Should your workplace have a private lactation room?

| March 13, 2017
Although it’s been a requirement under the Affordable Care Act since 2010, some employers remain in the dark as to their responsibility for providing private lactation rooms for employees. What’s a lactation room, exactly? According to the ACA, it is “a place, other than a bathroom, that is shielded from view and free from intrusion from coworkers and the public” for breastfeeding mothers to pump breast milk.
We’ve gathered the guidelines on whether or not your particular company needs a lactation room, what such a room must include, and what standards you should consider when creating and maintaining such a space.  (For a faster rundown, see our quick reference guide here.)
lactation room

Lactation rooms should be private spaces with a door that locks from the inside containing a chair, table, and electrical outlet.  From K2 Space.

Which companies need lactation rooms?

Most of them! Unless your company employs fewer than 50 workers, it will need to provide a private space for new mothers to pump. And even if your company is a small one, with 49 or fewer workers, it will need to prove that providing such a space presents undue hardship.

What are some benefits to providing lactation rooms?

Although the American Academy of Pediatrics recommends breastfeeding babies for at least the first six months, this can be difficult or impossible for women without a private space onsite at the office. As the Society for Human Resource Management notes, just 53 percent of female workers are aware of the law’s lactation requirements; yet, if provided with breaks and privacy space, 63 percent of women would “definitely” — and another 13% would “probably” — continue to breastfeed after their return to work.
Including a comprehensive lactation room is also a smart decision for businesses looking to offer additional benefits to a growing part of the workforce: women of childbearing age.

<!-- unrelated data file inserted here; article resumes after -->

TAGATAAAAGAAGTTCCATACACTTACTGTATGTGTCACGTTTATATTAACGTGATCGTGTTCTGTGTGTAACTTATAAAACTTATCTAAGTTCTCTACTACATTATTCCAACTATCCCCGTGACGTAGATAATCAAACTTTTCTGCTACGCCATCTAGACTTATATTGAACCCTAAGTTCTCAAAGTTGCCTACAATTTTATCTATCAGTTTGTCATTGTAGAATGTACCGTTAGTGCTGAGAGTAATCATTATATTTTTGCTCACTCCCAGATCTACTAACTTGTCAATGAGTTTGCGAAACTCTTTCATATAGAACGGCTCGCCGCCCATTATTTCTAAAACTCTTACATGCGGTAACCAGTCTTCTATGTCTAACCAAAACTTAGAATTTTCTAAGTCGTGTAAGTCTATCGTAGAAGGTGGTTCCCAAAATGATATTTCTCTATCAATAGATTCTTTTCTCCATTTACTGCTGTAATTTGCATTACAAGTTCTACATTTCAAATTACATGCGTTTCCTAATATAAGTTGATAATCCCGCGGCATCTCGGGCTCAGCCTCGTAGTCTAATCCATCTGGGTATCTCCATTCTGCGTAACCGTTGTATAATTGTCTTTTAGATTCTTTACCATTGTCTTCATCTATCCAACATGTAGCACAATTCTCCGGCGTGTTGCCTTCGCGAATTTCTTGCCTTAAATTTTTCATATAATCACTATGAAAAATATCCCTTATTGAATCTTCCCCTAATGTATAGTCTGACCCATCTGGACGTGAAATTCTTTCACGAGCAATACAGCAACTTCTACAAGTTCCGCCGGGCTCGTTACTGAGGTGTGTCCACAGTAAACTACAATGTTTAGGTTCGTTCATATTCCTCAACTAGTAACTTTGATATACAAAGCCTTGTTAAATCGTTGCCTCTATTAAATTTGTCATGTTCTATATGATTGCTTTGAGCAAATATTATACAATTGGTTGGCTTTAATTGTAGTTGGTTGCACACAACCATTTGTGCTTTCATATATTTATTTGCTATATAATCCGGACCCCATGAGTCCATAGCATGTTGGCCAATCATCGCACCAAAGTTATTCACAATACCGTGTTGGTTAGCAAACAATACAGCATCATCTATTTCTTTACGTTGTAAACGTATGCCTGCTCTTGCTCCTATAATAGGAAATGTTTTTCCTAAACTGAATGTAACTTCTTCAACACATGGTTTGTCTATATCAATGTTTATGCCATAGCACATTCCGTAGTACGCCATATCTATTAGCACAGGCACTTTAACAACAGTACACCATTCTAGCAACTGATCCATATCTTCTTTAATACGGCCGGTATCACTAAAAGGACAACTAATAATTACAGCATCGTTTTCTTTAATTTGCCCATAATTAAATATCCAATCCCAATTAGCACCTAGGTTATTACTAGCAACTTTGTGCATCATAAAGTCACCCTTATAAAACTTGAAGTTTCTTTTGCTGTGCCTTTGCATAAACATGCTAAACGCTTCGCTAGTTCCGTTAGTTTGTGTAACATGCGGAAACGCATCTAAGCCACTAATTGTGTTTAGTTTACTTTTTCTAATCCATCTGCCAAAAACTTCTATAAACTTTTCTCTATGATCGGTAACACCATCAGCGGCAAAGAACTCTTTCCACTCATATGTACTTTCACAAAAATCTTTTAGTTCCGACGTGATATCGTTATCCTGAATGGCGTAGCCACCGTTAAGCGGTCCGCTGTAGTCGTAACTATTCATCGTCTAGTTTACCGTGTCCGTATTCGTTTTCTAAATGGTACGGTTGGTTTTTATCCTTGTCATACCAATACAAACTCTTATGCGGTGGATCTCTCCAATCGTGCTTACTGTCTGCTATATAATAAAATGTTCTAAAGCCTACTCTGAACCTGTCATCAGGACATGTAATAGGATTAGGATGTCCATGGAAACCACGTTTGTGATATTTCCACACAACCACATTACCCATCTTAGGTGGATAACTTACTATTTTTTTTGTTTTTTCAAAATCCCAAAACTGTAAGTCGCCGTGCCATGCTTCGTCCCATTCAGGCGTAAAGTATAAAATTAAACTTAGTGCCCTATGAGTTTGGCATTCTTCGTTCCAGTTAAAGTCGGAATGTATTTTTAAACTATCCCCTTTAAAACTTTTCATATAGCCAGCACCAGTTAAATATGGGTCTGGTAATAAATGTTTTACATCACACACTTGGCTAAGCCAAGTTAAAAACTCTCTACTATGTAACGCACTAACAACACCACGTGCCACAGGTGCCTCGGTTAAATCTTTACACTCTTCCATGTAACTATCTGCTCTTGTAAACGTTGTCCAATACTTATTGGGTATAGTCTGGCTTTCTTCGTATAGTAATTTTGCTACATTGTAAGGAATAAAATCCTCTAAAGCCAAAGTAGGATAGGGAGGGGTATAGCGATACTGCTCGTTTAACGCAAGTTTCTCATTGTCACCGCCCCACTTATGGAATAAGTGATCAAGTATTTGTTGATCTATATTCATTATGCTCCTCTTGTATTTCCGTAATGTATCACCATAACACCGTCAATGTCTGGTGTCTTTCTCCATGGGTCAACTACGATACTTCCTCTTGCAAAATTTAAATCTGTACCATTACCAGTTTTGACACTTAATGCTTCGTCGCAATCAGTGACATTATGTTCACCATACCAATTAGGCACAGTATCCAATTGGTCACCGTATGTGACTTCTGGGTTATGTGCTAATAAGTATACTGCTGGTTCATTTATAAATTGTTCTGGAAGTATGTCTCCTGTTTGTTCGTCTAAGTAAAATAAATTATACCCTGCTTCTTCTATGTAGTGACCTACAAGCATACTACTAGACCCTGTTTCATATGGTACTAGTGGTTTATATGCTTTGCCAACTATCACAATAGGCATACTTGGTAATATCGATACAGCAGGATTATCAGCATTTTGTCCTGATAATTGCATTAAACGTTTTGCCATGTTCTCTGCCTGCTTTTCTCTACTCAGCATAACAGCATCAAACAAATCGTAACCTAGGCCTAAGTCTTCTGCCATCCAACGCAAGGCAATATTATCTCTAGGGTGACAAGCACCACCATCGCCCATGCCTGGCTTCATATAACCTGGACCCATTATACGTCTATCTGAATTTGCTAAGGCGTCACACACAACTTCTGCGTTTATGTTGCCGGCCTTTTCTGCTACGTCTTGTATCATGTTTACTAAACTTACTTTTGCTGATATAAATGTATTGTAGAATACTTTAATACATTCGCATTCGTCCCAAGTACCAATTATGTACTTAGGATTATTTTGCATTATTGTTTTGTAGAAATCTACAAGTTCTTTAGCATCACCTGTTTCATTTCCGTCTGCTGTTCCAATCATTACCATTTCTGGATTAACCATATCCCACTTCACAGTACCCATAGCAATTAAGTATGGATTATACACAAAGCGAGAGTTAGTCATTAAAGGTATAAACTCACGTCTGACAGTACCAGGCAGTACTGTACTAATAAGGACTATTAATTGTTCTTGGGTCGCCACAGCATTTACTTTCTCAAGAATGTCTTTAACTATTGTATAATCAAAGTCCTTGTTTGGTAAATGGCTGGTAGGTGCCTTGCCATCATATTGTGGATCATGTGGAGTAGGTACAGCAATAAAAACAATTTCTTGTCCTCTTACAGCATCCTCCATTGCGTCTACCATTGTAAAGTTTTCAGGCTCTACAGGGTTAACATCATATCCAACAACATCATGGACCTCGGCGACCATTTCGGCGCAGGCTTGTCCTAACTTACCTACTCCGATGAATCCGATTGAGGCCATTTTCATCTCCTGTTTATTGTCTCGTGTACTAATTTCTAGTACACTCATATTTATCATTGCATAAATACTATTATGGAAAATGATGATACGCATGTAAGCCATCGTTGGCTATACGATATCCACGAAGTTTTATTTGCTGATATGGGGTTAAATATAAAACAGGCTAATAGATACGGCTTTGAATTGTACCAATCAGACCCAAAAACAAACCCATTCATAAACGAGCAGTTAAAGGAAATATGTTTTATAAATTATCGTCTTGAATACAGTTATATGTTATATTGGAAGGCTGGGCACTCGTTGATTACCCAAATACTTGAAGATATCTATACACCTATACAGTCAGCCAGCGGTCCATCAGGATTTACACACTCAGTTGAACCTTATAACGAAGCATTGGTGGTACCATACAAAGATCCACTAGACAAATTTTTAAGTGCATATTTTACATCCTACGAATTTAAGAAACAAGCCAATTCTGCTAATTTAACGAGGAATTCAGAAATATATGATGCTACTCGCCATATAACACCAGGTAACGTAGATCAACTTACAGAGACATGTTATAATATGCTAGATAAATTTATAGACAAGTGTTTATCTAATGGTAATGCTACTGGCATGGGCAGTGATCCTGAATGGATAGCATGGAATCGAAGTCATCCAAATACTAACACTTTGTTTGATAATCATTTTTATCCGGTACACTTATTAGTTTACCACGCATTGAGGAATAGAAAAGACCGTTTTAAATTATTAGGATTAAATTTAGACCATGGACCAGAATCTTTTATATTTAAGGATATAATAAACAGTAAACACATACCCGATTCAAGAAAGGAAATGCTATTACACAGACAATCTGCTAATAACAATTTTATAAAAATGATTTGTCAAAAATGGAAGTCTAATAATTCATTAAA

How can my company create a lactation room?

The government’s guidelines are fairly simple: “A nursing mother’s room must be functional, with a private space with a place to sit and a flat surface, other than the floor, to place the breast pump and other supplies… [Rooms] should provide access to electricity for the use of a breast pump, as well as good lighting, a comfortable temperature, and proper ventilation. Further, a room for nursing mothers should be clean and agencies should provide cleaning wipes and paper towels.”
Columbia University provides some helpful tips on arranging a basic lactation room:
  •  Provide a door that locks from the inside, with either a “coded keypad or other arranged access to the room.”
  • Outfit the room – which should not be a bathroom – with a comfortable, easy-to-clean chair sized for the average woman, as well as an electrical outlet (for plugging in a breast pump), and a table located in front of the chair.

Companies seeking to offer greater accommodations may consider offering a sink in the room or nearby, as well as an assigned employee to clean and supply the room. An even more complete room might offer the following features: an in-room sink, a hospital-grade breast pump, a small refrigerator for milk storage, a clock, and “soft light, pictures, and decorations that encourage relaxation,” suggest Columbia’s guidelines.

Is there a size requirement for the lactation room?

No, there is no size requirement, nor is the space required to be permanent.

Are there any other requirements?

Under the ACA, employers must also provide adequate break times for pumping: “a reasonable break time to express milk for one year after her child’s birth each time such employee has need to express breast milk.”

Where can employers learn more?

Check out the U.S. Office of Personnel Management’s guidelines: Guide for Establishing a Federal Nursing Mother’s Program.

Where can mothers learn more?

Learn more online via the United States Breastfeeding Committee, which provides information on break time, breastfeeding tips, advice for what to do if your employer won’t comply, and a wealth of additional helpful information.

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Category: Office courtesy

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